Formamide, also known as methanamide, is an amide derived from formic acid. It is a clear liquid which is miscible with water and has an ammonia-like odor. It is chemical feedstock for the manufacture of sulfa drugs, other pharmaceuticals, herbicides, pesticides and the manufacture of hydrocyanic acid. It has been used as a softener for paper and fiber. It is a solvent for many ionic compounds. It has also been used as a solvent for resins and plasticizers.
|Preferred IUPAC name
|Systematic IUPAC name
3D model (JSmol)
CompTox Dashboard (EPA)
|Molar mass||45.04 g/mol|
|Appearance||Colorless, oily liquid|
|Melting point||2 to 3 °C (36 to 37 °F; 275 to 276 K)|
|Boiling point||210 °C (410 °F; 483 K)|
|Vapor pressure||0.08 mmHg at 20 °C|
|Acidity (pKa)||23.5 (in DMSO)|
|NFPA 704 (fire diamond)|
|Flash point||154 °C (309 °F; 427 K) (closed cup)|
|NIOSH (US health exposure limits):|
|TWA 10 ppm (15 mg/m3) [skin]|
IDLH (Immediate danger)
|Carbamic acid |
Except where otherwise noted, data are given for materials in their standard state (at 25 °C [77 °F], 100 kPa).
|what is ?)(|
Formamides are compounds of the type RR′NCHO. One important formamide is dimethylformamide, (CH3)2NCHO.
- HCOOH + NH3 → HCOO−NH+
4 → HCONH2 + H2O
- HCOOCH2CH3 + NH3 → HCONH2 + CH3CH2OH
- CO + NH3 → HCONH2
- CO + CH3OH → HCOOCH3
- HCO2CH3 + NH3 → HCONH2 + CH3OH
Formamide decomposes into carbon monoxide and ammonia at 180 °C.
- HCONH2 → CO + NH3
Traces of hydrogen cyanide (HCN) and water are also observed.
- HC(O)NH2 → HCN + H2O
Niche or laboratory applicationsEdit
Formamide is also used as an RNA stabiliser in gel electrophoresis by deionizing RNA. In capillary electrophoresis, it is used for stabilizing (single) strands of denatured DNA.
Formamide is used to prepare primary amines directly from ketones via their N-formyl derivatives, using the Leuckart reaction.
Formamides are intermediates in the methanogenesis cycle.
Formamide has been proposed as an alternative solvent to water, perhaps with the ability to support life with alternative biochemistries to that currently found on Earth. It forms by the hydrolysis of hydrogen cyanide. With a large dipole moment, its solvation properties are similar to those of water.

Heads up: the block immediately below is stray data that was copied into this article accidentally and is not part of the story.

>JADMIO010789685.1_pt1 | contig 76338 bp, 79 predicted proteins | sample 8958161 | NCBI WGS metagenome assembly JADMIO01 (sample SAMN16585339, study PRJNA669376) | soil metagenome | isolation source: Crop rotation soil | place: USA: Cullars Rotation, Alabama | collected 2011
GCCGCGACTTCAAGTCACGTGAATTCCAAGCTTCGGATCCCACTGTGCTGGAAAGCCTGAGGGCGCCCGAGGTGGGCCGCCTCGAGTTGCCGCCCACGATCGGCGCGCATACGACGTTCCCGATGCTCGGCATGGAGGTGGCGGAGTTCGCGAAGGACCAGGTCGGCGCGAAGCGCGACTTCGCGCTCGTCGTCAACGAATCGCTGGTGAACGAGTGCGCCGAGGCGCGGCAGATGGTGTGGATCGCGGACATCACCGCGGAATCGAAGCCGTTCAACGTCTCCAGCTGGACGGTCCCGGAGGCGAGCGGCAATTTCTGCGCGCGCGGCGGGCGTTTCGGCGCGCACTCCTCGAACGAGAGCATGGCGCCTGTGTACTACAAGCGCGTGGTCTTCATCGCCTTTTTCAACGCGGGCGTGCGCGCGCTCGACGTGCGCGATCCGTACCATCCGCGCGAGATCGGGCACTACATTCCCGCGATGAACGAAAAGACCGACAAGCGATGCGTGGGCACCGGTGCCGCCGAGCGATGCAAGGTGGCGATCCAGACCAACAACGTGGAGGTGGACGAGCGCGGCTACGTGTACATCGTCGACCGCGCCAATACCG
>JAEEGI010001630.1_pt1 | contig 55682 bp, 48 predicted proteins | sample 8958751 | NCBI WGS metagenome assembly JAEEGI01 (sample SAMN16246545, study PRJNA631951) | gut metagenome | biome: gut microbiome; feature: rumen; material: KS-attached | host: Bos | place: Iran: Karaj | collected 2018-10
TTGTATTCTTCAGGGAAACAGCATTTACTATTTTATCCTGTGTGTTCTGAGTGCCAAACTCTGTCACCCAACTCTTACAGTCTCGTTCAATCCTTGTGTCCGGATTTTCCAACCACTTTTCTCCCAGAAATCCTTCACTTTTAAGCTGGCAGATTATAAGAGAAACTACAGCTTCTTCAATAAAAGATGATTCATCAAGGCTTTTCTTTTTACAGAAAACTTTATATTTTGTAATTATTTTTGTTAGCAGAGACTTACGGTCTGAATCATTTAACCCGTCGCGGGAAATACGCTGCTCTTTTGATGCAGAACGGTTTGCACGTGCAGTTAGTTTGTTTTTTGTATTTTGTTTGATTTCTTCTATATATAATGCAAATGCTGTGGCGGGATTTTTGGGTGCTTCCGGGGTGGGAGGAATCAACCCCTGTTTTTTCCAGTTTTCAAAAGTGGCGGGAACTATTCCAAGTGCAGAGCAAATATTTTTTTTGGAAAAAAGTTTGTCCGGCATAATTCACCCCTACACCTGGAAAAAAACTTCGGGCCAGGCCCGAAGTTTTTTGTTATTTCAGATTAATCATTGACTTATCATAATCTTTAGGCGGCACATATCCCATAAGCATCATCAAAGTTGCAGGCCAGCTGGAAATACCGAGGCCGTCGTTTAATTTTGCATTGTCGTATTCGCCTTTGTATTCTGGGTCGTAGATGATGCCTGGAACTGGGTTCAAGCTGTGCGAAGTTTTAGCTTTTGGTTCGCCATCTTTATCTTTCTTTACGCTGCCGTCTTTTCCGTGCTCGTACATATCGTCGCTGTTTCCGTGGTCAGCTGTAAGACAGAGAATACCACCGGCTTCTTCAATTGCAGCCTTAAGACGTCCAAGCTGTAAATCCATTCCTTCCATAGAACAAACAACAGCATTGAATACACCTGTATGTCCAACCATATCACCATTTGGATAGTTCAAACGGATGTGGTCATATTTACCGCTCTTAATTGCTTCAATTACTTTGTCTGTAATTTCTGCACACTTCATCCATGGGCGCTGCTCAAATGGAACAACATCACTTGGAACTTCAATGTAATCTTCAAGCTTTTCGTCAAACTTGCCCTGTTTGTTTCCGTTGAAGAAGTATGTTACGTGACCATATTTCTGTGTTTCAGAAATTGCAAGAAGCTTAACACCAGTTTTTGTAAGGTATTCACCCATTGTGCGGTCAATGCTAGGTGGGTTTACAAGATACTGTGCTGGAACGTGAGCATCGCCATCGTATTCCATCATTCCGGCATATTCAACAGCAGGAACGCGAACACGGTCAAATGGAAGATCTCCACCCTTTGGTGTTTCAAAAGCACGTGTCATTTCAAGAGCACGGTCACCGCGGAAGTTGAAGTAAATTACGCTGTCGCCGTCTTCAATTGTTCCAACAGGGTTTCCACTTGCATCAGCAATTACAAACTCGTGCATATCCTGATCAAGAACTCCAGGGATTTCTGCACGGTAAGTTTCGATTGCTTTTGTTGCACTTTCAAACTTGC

- Nomenclature of Organic Chemistry : IUPAC Recommendations and Preferred Names 2013 (Blue Book). Cambridge: The Royal Society of Chemistry. 2014. p. 841. doi:10.1039/9781849733069-FP001. ISBN 978-0-85404-182-4.
The traditional name ‘formamide’ is retained for HCO-NH2 and is the preferred IUPAC name.
- NIOSH Pocket Guide to Chemical Hazards. "#0295". National Institute for Occupational Safety and Health (NIOSH).
- F. G. Bordwell; J. E. Bartmess; J. A. Hautala (1978). "Alkyl effects on equilibrium acidities of carbon acids in protic and dipolar aprotic media and the gas phase". J. Org. Chem. 43 (16): 3095–3101. doi:10.1021/jo00410a001.
- Hohn, A. (1999). "Formamide". In Kroschwitz, Jacqueline I. (ed.). Kirk-Othmer Concise Encylclopedia of Chemical Technology (4th ed.). New York: John Wiley & Sons, Inc. pp. 943–944. ISBN 978-0471419617.
- Lorin, M. (1864). "Preparation of Formamide by means of Formiates and Oxalates". The Chemical News and Journal of Physical Science. IX: 291. Retrieved 14 June 2014.
- Phelps, I. K.; Deming, C. D. (1908). "The Preparation of Formamide from Ethyl Formate and Ammonium Hydroxide". The Chemical News and Journal of Physical Science. 97: 86–87. Retrieved 14 June 2014.
- Bipp, H.; Kieczka, H. (2012). "Formamides". Ullmann's Encyclopedia of Industrial Chemistry. Weinheim: Wiley-VCH. doi:10.1002/14356007.a12_001.pub2.
- Vimal K. Kamineni; Yuri M. Lvov; Tabbetha A. Dobbins (2007). "Layer-by-Layer Nanoassembly of Polyelectrolytes Using Formamide as the Working Medium". Langmuir. 23 (14): 7423–7427. doi:10.1021/la700465n. PMID 17536845.
- Thauer, R. K. (1998). "Biochemistry of Methanogenesis: a Tribute to Marjory Stephenson". Microbiology. 144: 2377–2406. doi:10.1099/00221287-144-9-2377. PMID 9782487.
- Committee On The Limits Of Organic Life In Planetary Systems (2007). The Limits of Organic Life in Planetary Systems. Washington, DC: The National Academies Press. p. 74. ISBN 978-0-309-66906-1. Retrieved 2012-08-29.
- "Origin of Life: Adding UV Light Helps Form 'Missing G' of RNA Building Blocks". Science Daily. June 14, 2010.